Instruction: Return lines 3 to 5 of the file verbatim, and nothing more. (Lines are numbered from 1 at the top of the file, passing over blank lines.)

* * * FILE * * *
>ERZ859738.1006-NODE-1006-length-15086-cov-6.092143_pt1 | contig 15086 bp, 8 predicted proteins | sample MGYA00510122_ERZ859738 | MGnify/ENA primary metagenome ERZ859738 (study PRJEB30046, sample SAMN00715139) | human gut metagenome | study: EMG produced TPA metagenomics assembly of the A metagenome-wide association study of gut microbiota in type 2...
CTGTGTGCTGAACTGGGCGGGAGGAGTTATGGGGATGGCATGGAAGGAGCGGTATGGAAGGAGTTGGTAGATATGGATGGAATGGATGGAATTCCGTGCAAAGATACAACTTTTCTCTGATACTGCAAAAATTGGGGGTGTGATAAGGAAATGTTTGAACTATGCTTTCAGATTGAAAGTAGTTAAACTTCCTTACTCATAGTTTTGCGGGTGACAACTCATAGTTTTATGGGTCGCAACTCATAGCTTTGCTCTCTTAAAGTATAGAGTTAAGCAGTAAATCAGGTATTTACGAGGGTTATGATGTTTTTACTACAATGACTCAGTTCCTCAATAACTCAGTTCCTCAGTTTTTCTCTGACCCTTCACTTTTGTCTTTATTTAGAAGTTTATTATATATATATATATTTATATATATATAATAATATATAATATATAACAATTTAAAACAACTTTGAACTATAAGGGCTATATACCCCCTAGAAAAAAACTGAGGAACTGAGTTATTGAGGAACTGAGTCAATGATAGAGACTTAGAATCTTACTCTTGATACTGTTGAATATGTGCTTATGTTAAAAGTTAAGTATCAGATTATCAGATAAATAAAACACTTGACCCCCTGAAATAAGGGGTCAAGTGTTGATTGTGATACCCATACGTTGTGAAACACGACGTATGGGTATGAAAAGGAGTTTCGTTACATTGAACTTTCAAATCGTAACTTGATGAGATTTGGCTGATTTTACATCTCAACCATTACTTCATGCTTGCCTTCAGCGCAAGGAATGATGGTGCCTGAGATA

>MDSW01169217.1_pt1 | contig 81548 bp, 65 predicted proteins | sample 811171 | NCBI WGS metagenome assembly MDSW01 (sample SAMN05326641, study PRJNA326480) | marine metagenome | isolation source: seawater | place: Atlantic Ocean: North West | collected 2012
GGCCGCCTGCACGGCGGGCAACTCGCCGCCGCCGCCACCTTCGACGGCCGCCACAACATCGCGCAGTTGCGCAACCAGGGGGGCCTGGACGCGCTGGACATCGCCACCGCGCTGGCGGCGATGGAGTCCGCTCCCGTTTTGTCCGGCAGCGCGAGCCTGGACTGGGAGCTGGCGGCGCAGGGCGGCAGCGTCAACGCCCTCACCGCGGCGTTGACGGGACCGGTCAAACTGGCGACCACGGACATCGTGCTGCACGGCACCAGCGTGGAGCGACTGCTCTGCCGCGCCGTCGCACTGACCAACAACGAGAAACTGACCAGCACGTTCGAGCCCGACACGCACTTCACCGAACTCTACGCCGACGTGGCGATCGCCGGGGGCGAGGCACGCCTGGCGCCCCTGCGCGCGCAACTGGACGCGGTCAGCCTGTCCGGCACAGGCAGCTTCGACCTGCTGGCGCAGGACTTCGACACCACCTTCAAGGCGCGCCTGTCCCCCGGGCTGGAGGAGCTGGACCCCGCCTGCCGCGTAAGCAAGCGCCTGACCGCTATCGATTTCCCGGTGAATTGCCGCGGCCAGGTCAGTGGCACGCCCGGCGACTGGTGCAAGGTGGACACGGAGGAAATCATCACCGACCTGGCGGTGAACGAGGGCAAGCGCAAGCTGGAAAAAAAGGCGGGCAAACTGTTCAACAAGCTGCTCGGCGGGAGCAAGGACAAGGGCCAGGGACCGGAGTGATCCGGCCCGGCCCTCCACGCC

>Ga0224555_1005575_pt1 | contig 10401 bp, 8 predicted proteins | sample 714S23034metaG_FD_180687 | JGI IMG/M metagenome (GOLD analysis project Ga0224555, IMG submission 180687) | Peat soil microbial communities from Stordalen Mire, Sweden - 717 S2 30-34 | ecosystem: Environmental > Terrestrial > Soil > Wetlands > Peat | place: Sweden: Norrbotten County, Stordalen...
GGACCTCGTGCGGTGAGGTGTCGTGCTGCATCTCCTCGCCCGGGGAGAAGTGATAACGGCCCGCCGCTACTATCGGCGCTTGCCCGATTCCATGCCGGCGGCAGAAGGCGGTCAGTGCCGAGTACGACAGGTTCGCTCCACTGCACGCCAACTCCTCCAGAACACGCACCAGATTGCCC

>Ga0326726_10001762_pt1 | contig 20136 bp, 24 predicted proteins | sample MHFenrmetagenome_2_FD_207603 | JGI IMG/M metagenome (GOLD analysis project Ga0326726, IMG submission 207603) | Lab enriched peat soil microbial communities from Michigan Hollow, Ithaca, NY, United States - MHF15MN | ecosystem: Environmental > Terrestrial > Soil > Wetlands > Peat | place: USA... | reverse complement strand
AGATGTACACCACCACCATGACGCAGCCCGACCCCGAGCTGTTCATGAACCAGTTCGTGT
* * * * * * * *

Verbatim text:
>MDSW01169217.1_pt1 | contig 81548 bp, 65 predicted proteins | sample 811171 | NCBI WGS metagenome assembly MDSW01 (sample SAMN05326641, study PRJNA326480) | marine metagenome | isolation source: seawater | place: Atlantic Ocean: North West | collected 2012
GGCCGCCTGCACGGCGGGCAACTCGCCGCCGCCGCCACCTTCGACGGCCGCCACAACATCGCGCAGTTGCGCAACCAGGGGGGCCTGGACGCGCTGGACATCGCCACCGCGCTGGCGGCGATGGAGTCCGCTCCCGTTTTGTCCGGCAGCGCGAGCCTGGACTGGGAGCTGGCGGCGCAGGGCGGCAGCGTCAACGCCCTCACCGCGGCGTTGACGGGACCGGTCAAACTGGCGACCACGGACATCGTGCTGCACGGCACCAGCGTGGAGCGACTGCTCTGCCGCGCCGTCGCACTGACCAACAACGAGAAACTGACCAGCACGTTCGAGCCCGACACGCACTTCACCGAACTCTACGCCGACGTGGCGATCGCCGGGGGCGAGGCACGCCTGGCGCCCCTGCGCGCGCAACTGGACGCGGTCAGCCTGTCCGGCACAGGCAGCTTCGACCTGCTGGCGCAGGACTTCGACACCACCTTCAAGGCGCGCCTGTCCCCCGGGCTGGAGGAGCTGGACCCCGCCTGCCGCGTAAGCAAGCGCCTGACCGCTATCGATTTCCCGGTGAATTGCCGCGGCCAGGTCAGTGGCACGCCCGGCGACTGGTGCAAGGTGGACACGGAGGAAATCATCACCGACCTGGCGGTGAACGAGGGCAAGCGCAAGCTGGAAAAAAAGGCGGGCAAACTGTTCAACAAGCTGCTCGGCGGGAGCAAGGACAAGGGCCAGGGACCGGAGTGATCCGGCCCGGCCCTCCACGCC

>Ga0224555_1005575_pt1 | contig 10401 bp, 8 predicted proteins | sample 714S23034metaG_FD_180687 | JGI IMG/M metagenome (GOLD analysis project Ga0224555, IMG submission 180687) | Peat soil microbial communities from Stordalen Mire, Sweden - 717 S2 30-34 | ecosystem: Environmental > Terrestrial > Soil > Wetlands > Peat | place: Sweden: Norrbotten County, Stordalen...